Cultural News

Kate Middleton, Wife Of Prince William, Has A Baby Girl

 













The Duchess of Cambridge has given birth to a girl, Kensington Palace has announced.
The princess - who is fourth in line to the throne - was "safely delivered" at 08:34 BST, the palace statement said.
The Duke of Cambridge, who was present for the birth of the 8lbs 3oz (3.7kg) baby girl, brought his 21-month-old son Prince George to visit his sister at St Mary's Hospital, west London.
The couple and their daughter will leave hospital on Saturday evening.
They will travel home to Kensington Palace, where Prince George has now returned.
In a statement, Kensington Palace said: "Their Royal Highnesses would like to thank all staff at the hospital for the care and treatment they have all received.
"They would also like to thank everyone for their warm wishes."
As he left the hospital briefly to pick up his son, Prince William told the waiting crowds the couple were "very happy".
Both Catherine and her daughter are "doing well", Kensington Palace said. The name of the baby will be announced in due course.
For live updates click here and for the royal baby special report, click here.
The Prince of Wales, who had earlier said he was hoping for a grand-daughter, and the Duchess of Cornwall said they were "absolutely delighted".

The duchess had been admitted to the private Lindo Wing at St Mary's Hospital in Paddington, west London, at 06:00 BST.
The birth announcement came just after 11:00 BST.
The statement from Kensington Palace added: "The Queen, the Duke of Edinburgh, the Prince of Wales, the Duchess of Cornwall, Prince Harry and members of both families have been informed and are delighted with the news."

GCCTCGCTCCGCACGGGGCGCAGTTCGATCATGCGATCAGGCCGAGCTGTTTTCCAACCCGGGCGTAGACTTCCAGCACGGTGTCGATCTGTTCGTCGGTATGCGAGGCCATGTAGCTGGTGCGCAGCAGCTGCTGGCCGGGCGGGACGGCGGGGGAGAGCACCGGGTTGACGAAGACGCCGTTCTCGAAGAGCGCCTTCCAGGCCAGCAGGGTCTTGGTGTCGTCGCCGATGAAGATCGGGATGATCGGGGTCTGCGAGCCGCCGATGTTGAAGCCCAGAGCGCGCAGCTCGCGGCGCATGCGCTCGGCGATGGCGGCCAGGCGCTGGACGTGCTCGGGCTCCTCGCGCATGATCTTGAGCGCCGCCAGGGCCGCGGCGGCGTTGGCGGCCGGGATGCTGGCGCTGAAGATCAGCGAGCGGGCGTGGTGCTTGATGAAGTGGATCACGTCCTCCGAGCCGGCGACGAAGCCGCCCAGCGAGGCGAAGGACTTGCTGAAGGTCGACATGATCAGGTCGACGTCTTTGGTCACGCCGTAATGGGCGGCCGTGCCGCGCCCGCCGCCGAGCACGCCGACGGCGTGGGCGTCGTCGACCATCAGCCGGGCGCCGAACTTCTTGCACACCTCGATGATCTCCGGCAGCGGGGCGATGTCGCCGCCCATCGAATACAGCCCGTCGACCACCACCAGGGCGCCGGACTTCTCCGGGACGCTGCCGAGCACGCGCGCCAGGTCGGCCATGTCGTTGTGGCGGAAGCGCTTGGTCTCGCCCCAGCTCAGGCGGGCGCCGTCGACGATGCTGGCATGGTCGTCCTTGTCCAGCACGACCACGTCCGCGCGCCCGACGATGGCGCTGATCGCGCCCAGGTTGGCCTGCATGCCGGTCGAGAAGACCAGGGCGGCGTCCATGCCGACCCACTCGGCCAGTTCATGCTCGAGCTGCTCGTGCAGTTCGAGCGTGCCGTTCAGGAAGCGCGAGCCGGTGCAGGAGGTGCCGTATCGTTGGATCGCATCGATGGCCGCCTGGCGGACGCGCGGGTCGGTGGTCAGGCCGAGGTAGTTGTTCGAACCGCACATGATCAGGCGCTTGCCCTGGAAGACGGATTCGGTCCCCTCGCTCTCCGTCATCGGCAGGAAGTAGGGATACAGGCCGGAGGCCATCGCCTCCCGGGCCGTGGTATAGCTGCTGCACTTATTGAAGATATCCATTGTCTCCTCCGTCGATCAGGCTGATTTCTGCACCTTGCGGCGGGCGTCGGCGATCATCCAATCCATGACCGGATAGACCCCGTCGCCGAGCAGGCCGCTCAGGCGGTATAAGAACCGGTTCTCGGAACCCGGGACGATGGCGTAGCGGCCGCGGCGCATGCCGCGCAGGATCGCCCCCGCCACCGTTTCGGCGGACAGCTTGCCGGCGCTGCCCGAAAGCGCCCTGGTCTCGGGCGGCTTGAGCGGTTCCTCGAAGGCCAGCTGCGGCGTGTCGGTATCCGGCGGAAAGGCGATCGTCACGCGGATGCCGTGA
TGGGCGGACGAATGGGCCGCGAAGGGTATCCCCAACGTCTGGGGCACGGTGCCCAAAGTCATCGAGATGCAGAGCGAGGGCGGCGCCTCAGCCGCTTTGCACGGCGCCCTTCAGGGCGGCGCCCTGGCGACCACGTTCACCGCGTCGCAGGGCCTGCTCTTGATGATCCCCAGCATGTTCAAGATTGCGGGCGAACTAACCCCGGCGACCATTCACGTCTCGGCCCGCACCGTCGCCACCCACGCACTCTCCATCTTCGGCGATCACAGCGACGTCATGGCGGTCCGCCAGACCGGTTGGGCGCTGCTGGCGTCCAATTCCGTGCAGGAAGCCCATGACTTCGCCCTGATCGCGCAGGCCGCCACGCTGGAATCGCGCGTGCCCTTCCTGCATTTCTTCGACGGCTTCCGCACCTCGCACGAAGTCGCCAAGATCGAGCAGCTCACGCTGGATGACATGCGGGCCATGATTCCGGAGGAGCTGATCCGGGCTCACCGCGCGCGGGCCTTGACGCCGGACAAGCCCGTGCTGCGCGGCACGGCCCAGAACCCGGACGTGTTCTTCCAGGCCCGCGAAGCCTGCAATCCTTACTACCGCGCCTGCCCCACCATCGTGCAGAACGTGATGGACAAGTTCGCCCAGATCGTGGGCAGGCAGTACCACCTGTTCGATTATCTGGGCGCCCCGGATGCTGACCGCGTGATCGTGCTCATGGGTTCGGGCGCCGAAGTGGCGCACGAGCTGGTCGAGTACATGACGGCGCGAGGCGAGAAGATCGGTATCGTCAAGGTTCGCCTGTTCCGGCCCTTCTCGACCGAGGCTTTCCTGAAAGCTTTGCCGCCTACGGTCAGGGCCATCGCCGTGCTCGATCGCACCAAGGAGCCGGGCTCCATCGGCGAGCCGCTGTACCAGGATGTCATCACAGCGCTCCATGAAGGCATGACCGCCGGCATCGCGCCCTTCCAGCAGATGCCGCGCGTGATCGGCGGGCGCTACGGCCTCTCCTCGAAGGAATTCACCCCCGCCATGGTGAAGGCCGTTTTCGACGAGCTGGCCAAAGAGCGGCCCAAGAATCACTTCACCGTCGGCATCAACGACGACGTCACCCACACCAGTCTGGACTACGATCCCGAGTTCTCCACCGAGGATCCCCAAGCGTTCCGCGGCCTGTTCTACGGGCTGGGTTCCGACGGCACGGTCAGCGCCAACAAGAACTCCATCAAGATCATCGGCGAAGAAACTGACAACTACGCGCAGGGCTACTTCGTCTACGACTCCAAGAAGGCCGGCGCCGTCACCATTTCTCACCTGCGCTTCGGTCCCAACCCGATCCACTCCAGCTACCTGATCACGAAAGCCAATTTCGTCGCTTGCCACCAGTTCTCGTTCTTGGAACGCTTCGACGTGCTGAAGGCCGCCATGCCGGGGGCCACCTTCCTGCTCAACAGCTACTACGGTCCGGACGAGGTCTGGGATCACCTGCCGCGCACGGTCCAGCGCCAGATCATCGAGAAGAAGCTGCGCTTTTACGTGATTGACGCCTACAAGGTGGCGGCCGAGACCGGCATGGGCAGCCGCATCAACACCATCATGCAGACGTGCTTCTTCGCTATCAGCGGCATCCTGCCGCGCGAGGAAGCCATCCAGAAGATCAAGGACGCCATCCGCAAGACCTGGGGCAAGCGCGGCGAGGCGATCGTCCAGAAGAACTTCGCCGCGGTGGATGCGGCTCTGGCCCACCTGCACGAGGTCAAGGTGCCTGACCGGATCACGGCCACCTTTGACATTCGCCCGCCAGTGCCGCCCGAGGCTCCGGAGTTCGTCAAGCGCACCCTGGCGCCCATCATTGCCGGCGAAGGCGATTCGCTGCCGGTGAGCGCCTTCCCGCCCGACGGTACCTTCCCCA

The latest royal joins the line of succession behind her grandfather Prince Charles, father Prince William and brother Prince George, who was born at the same hospital in July 2013.
The princess is the Queen's fifth great-grandchild.

Hundreds of well-wishers have gathered outside St Mary's Hospital to catch a first glimpse of the new princess.
Some are seasoned royal watchers. Margaret Tyler, 71 from Wembley, north-west London, has been waiting for the last 11 days: "But no nights, I'm too old for that now".
Meanwhile, Ash decided to bring his young daughter Ankita to mark the historic event. "We moved to London from the US nine years ago," he said. "I wanted to go and see Will and Kate's wedding but my wife thought I was mad."
There has been lots of speculation about a name from small girls in the crowd, from Disney-inspired Belle and Ariel to Alex, Stella and Rose.
And everyone wants a selfie with Tony Appleton, who runs a care home in Chelmsford, Essex, but has been a town crier for 30 years and stood on the steps of the Lindo wing to announce the news. 

Prime Minister David Cameron tweeted: "Congratulations to the Duke and Duchess of Cambridge on the birth of their baby girl. I'm absolutely delighted for them."
Deputy Prime Minister Nick Clegg tweeted that he and his wife Miriam wished the family "all the best".
And Labour leader Ed Miliband wrote: "Congratulations to the duke and duchess on the birth of their daughter. Wishing them lots of joy and happiness - and hopefully some sleep!"
The Archbishop of Canterbury Justin Welby said: "It's wonderful news that the Duke and Duchess of Cambridge have a healthy new baby girl.
"Like many here and abroad, I'm delighted for the royal couple on this special day. May God bless them and both of their children with love, health and joy."

A large number of journalists, photographers and broadcasters had gathered after the announcement that Catherine was in labour.
Following the announcement of the birth, standing on the steps of the Lindo Wing, unofficial town crier Tony Appleton told crowds: "We welcome with humble duty the new baby of their Royal Highnesses the Duke and Duchess of Cambridge.

"The princess is fourth in line to the throne."
BBC royal correspondent Daniela Relph said the decision to leave the hospital would ultimately be a medical decision, but the duke and duchess would be acutely aware of the disruption their presence brings to the hospital.